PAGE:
We didn’t have any specific climbing clothes so just wore what we usually wear in the climbing gym, the only thing to be aware of here is that with the granite being so rough any slips can result in tears so don’t wear anything you don’t want to come back with holes in. The weather was very kind to us during the day but when the wind got up and the sun started to fade we found it very cold, so layers are key.
As we were wild camping we wanted to have a small inconspicuous tent but also needed room for all our supplies so decided on a 3 man tent rather than a 2. We were also on a very tight budget and so were pleasantly surprised to find a 3 man tent in Decathlon for under £30! Now, I know what you’re thinking ‘you get what you pay for’, so my expectations of this tent were very low, however, he has surpassed my expectations. Although on our first trip he had only to survive a little wind on our second he survived what can only be described as a 2 day torrential downpour, leaving us dry and snuggly. In the long run we will be looking to invest in a better tent but for now this little guy has been fab.
- Double Sleeping Bag
Double, single, whichever your preference rather than lugging a duvet up into the wilderness (we’ve done that) go get yourself a sleeping bag. We opted for a double so I could steal all of Ed’s warmth and honestly I was tempted to take it to bed with me when I got home. Our one also unzips into two pieces for easy washing.
I’m classing this as an essential because no-one wants to wake up with a stiff neck. We just took some from home but any pillow will do.
- Warm clothes
We went to Dartmoor in May and although we had highs of 20 degrees Celsius in the day it often dropped to below zero at night, in fact we woke up with ice on the outside of our tent on more than one occasion. Even on more recent summer trips when the sun goes down things start to get nippy, so pack some snuggly’s. We both bought sweatpants, hoodies, beanies and jumpers to layer up in at night.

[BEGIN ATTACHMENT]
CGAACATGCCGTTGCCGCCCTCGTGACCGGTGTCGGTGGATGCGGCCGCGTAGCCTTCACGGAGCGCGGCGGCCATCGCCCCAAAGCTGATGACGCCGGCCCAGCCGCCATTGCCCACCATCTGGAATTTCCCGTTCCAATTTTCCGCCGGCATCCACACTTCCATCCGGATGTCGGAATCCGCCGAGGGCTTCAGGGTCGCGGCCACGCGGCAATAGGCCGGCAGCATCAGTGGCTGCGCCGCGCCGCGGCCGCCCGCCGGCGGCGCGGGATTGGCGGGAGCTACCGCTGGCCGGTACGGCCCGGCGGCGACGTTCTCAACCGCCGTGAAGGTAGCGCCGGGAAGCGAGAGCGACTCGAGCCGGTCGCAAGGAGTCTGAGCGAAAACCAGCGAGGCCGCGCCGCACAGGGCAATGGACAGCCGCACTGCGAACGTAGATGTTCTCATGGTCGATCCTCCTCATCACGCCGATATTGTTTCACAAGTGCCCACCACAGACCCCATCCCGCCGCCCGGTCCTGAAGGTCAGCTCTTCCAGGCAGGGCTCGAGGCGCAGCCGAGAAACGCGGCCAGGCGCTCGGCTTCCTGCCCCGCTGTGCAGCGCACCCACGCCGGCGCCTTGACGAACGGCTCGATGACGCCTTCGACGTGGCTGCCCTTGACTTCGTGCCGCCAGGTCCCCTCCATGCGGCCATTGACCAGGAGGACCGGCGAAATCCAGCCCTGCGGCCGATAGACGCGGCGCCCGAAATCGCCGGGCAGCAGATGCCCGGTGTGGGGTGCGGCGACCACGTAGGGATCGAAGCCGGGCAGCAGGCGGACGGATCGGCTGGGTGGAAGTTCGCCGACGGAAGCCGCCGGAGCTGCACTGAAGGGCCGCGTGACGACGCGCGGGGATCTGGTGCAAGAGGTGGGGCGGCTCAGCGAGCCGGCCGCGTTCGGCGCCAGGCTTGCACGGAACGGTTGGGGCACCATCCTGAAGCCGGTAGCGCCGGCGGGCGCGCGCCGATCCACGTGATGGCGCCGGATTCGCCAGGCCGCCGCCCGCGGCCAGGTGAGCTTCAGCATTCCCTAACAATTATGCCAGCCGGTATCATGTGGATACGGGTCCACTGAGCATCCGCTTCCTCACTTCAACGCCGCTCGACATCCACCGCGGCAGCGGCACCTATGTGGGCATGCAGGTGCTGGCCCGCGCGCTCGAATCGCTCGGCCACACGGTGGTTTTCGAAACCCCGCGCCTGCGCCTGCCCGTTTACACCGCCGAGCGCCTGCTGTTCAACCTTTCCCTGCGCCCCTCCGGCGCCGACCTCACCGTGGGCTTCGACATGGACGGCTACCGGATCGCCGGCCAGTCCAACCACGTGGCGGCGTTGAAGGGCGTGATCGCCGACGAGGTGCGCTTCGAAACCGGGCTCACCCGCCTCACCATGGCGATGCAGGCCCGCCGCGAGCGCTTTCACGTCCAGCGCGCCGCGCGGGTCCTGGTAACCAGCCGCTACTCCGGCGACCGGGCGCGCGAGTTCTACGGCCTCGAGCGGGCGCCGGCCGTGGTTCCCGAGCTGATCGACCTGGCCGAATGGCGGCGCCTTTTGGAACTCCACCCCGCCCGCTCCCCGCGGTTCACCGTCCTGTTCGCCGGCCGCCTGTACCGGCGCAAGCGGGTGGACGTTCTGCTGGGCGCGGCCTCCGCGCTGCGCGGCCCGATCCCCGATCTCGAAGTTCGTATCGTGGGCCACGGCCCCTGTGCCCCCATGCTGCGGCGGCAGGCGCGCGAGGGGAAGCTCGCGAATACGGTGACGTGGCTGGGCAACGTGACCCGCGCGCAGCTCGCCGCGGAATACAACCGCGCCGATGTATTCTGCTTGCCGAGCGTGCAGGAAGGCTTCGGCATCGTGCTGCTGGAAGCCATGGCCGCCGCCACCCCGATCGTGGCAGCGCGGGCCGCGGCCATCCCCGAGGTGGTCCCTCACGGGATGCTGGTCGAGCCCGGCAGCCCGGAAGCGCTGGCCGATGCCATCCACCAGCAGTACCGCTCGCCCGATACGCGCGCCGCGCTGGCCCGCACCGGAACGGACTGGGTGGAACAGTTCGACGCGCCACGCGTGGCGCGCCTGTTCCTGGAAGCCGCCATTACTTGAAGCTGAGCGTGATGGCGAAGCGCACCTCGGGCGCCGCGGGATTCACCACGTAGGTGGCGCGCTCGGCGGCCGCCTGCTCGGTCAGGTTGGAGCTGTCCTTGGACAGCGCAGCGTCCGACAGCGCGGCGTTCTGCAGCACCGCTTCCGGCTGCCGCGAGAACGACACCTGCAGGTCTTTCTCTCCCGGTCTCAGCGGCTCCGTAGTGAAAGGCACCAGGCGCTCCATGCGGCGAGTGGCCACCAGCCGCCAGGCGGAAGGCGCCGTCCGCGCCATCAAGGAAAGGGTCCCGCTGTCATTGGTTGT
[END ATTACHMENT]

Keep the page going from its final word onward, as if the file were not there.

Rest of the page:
- Stove and Gas
Again, non essential to some, if you want a hot meal or a cup of tea after a hard days climbing then a stove and gas are really non-negotiable. I’ve had my little stove for about five years and considering he was about £15 he’s never disappointed. We packed a gas canister for each day were were staying just to make sure we wouldn’t run out.
- Food & (wine!)
Of course bring plenty of food (and wine!) Light weight things like noodle and pasta cook quickly and provide important carbohydrates. We also made sure to stock up on chocolate biscuits for when we needed a sugar fix. One thing to consider though is that if you’re cooking pasta and noodles you will need water. So in addition to drinking water bring plenty of extra.
- Camping chairs
I was quite prepared to sit on our bouldering mat but Ed was insistent that we have chairs and to be honest I’m glad we did, they kept us off the damp ground and it was just nice to recline in something comfy at the end of a long day.
- Air mattress
My non negotiable, I cannot sleep on the floor. I was prepared to try sleeping on our bouldering mat, but he was surprisingly firm so I pulled out my trusty double air mattress and slept like a baby. (Note: If you’re going to bring an air mattress you will also need a pump)
- Tent light
A little battery powered tent light was nice to have and saved us using the torches on our phones to find everything.
With Ed being a photographer a camera was another of our non-negotiables and I have to say looking back at our pictures it was so worth taking.
- Power banks
Although for the most part we tried to stay off our phones we still wanted to make sure they stayed charged for emergency reasons and so our power banks came in extremely handy.
Shop this post